Seems like every day we hear about a new slaughter of innocence, doesn’t it? Between terrorism, ethnic cleansing, abortion, and downright ignorance, seems like the human person is expendable. And it gets me down sometimes, and scares me, most especially when incidents happen like the most recent one in France – where a Catholic priest had his throat slit just after saying daily mass. The two, young, ISIS-affiliated assailants were shot by police and many prayers have already gone up to heaven for the repose of the soul of Fr. Hamel, the fallen priest. Yet I think in all of these incidents we’re forgetting something.
Look at any account of our Roman Catholic martyrs – what are the common links? There is usually a person animated by their deep love for God and for all people, who endures some kind of gruesome or horrible torture/death, and in the final hours before the saint goes to God, there is astonishing, counter-intuitive (to us), heartfelt forgiveness of the assailant. Saint Maria Goretti not only forgave her attacker Alessandro Serennelli on her deathbed, but years later she appeared to him in a dream, extending to him arms full of white lilies, a sign of purity in the Catholic tradition. Alessandro, moved by Maria’s forgiveness and by her appearance in his dream, converted to Catholicism while incarcerated, and was released in time to attend Maria’s canonization – which was perhaps the only canonization in church history that was attended both by the saints’ parent and her murderer! St. Stephen prayed that the sin of his murderers not be held against them. Fr. Christian de Cherge, a Trappist Monk kidnapped and then killed by Islamic terrorists in Algeria, wrote a letter prior to his death forgiving, with all his heart, the one who would strike him down – even going so far as to mention finding his murderer in paradise. He says, most movingly,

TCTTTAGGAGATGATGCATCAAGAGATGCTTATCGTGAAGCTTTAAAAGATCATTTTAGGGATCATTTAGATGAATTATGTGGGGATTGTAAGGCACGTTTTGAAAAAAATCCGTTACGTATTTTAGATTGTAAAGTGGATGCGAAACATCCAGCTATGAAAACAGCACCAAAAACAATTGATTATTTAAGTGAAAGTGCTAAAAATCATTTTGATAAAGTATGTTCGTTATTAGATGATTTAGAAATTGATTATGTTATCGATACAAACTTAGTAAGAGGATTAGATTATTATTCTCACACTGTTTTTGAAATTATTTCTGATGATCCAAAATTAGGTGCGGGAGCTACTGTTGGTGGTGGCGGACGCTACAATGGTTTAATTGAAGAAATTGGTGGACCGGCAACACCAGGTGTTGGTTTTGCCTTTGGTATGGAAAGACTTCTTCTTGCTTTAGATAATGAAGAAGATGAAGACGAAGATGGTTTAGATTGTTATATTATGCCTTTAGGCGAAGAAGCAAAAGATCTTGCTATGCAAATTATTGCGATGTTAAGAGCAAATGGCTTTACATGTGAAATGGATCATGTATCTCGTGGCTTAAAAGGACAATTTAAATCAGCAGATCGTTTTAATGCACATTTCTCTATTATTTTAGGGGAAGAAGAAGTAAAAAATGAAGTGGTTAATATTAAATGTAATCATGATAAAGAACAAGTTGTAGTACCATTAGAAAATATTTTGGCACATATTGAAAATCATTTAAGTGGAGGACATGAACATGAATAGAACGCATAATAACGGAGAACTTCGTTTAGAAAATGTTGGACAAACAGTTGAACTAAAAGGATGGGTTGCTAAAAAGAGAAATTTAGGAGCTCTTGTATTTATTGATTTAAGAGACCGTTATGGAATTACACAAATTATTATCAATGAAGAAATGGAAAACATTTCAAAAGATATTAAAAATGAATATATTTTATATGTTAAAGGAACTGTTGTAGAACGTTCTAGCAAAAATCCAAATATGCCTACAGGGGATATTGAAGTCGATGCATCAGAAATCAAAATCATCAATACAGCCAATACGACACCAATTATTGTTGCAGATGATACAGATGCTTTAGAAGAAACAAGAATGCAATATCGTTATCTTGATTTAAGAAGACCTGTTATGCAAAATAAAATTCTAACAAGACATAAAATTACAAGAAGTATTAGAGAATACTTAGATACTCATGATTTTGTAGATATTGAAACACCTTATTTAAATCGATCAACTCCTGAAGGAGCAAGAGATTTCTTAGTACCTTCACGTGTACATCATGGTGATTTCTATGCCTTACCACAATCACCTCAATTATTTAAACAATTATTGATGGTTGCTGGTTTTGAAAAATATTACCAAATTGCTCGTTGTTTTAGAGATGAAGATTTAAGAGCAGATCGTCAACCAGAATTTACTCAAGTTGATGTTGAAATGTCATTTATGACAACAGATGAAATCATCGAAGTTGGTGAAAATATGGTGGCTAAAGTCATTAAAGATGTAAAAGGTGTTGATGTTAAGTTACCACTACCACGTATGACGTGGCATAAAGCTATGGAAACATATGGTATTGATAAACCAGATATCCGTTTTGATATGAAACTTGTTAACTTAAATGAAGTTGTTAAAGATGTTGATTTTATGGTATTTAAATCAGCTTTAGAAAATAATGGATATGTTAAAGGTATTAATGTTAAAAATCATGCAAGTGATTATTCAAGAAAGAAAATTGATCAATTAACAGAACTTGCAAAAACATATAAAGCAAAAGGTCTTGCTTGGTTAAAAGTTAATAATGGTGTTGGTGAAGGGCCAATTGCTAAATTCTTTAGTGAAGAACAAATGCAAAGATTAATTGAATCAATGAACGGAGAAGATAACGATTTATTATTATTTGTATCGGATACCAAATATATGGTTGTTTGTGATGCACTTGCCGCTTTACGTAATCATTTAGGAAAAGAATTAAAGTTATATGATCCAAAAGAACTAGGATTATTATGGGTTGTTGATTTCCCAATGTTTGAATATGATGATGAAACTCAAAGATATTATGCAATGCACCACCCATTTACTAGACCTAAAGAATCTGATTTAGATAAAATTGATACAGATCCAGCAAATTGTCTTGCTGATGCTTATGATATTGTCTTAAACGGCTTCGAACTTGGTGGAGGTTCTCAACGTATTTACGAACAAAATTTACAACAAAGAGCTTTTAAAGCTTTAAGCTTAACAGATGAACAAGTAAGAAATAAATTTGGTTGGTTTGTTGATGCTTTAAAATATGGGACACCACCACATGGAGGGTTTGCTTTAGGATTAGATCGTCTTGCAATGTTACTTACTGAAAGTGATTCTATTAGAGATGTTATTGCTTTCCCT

“…And you also, the friend of my final moment, who would not be aware of what you are doing. Yes, for you also I wish this “thank you” – and this adieu – to commend you to God whose face I see in yours. And may we find each other, happy “good thieves”, in Paradise, if it pleases God, the Father of us both.”
As we can see here, heartfelt forgiveness and love of humanity isn’t just for those who have been wronged and are about to die (Fr. de Cherge wrote this well before his death). There are many inspiring stories of those still living who have prayed for and forgiven the people who have gravely sinned against them. After the terrible war and ethnic cleansing in the Sudan, a woman whose child had been murdered and whose arm had been amputated in the process, opened a centre for healing and reconciliation – get this – with the man who had killed her child and cut off her arm. Astounding, isn’t it? Yet this kind of thing doesn’t happen overnight, and it (usually) isn’t possible without a good dose of humility, a deep love for God, and the realization that all men and women are intimately loved by the Lord and made in his image. Because God lives in each one of us – not just those of us who are “good” – and the saints knew it and consciously sought the Lord’s presence in others. Because of this, they were moved to constant fasting, prayer and sacrifice, especially for those who commit evil in the world.